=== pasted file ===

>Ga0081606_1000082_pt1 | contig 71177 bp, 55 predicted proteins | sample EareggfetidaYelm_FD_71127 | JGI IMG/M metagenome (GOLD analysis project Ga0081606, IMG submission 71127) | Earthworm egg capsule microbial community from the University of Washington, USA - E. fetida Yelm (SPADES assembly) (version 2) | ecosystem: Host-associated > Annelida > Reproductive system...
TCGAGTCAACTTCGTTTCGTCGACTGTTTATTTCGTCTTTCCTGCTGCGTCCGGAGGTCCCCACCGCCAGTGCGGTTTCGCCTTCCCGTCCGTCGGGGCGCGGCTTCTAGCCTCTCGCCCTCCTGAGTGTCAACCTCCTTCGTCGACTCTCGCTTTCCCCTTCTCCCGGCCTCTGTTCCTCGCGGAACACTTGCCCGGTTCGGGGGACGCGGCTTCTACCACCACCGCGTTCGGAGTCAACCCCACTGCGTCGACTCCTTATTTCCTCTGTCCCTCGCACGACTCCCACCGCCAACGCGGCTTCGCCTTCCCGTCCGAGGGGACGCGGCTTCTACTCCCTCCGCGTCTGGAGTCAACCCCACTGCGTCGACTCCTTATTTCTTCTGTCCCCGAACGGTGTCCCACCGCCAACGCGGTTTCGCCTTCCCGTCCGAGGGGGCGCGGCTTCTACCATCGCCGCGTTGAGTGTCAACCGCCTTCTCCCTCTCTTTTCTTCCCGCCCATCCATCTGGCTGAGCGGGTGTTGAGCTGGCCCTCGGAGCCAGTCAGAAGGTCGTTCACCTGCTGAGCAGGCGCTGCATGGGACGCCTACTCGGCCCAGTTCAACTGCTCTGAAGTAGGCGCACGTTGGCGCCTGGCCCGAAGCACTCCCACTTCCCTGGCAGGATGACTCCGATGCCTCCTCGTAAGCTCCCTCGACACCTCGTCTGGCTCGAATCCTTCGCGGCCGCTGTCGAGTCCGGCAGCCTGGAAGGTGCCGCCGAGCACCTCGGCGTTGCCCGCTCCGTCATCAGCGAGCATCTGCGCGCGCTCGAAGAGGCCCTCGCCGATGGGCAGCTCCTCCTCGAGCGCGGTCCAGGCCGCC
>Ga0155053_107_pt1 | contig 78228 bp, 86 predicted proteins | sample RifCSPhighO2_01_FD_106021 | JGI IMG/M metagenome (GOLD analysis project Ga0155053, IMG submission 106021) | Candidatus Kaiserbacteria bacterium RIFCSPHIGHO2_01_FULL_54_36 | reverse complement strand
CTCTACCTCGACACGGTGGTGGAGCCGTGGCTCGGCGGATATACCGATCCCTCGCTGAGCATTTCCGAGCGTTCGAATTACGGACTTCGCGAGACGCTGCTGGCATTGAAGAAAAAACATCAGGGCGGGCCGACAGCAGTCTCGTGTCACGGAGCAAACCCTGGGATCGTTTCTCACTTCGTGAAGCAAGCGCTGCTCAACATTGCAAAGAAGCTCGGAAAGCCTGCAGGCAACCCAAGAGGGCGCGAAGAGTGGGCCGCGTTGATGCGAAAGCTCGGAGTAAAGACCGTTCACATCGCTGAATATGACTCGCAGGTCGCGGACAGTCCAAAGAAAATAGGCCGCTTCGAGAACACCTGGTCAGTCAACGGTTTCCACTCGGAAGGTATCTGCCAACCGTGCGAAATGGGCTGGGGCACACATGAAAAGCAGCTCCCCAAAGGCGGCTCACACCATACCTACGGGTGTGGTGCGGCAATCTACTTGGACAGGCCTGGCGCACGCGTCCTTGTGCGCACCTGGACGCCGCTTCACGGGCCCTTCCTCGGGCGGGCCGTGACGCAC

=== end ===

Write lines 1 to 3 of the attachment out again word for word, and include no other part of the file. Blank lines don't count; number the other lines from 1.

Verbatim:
>Ga0081606_1000082_pt1 | contig 71177 bp, 55 predicted proteins | sample EareggfetidaYelm_FD_71127 | JGI IMG/M metagenome (GOLD analysis project Ga0081606, IMG submission 71127) | Earthworm egg capsule microbial community from the University of Washington, USA - E. fetida Yelm (SPADES assembly) (version 2) | ecosystem: Host-associated > Annelida > Reproductive system...
TCGAGTCAACTTCGTTTCGTCGACTGTTTATTTCGTCTTTCCTGCTGCGTCCGGAGGTCCCCACCGCCAGTGCGGTTTCGCCTTCCCGTCCGTCGGGGCGCGGCTTCTAGCCTCTCGCCCTCCTGAGTGTCAACCTCCTTCGTCGACTCTCGCTTTCCCCTTCTCCCGGCCTCTGTTCCTCGCGGAACACTTGCCCGGTTCGGGGGACGCGGCTTCTACCACCACCGCGTTCGGAGTCAACCCCACTGCGTCGACTCCTTATTTCCTCTGTCCCTCGCACGACTCCCACCGCCAACGCGGCTTCGCCTTCCCGTCCGAGGGGACGCGGCTTCTACTCCCTCCGCGTCTGGAGTCAACCCCACTGCGTCGACTCCTTATTTCTTCTGTCCCCGAACGGTGTCCCACCGCCAACGCGGTTTCGCCTTCCCGTCCGAGGGGGCGCGGCTTCTACCATCGCCGCGTTGAGTGTCAACCGCCTTCTCCCTCTCTTTTCTTCCCGCCCATCCATCTGGCTGAGCGGGTGTTGAGCTGGCCCTCGGAGCCAGTCAGAAGGTCGTTCACCTGCTGAGCAGGCGCTGCATGGGACGCCTACTCGGCCCAGTTCAACTGCTCTGAAGTAGGCGCACGTTGGCGCCTGGCCCGAAGCACTCCCACTTCCCTGGCAGGATGACTCCGATGCCTCCTCGTAAGCTCCCTCGACACCTCGTCTGGCTCGAATCCTTCGCGGCCGCTGTCGAGTCCGGCAGCCTGGAAGGTGCCGCCGAGCACCTCGGCGTTGCCCGCTCCGTCATCAGCGAGCATCTGCGCGCGCTCGAAGAGGCCCTCGCCGATGGGCAGCTCCTCCTCGAGCGCGGTCCAGGCCGCC
>Ga0155053_107_pt1 | contig 78228 bp, 86 predicted proteins | sample RifCSPhighO2_01_FD_106021 | JGI IMG/M metagenome (GOLD analysis project Ga0155053, IMG submission 106021) | Candidatus Kaiserbacteria bacterium RIFCSPHIGHO2_01_FULL_54_36 | reverse complement strand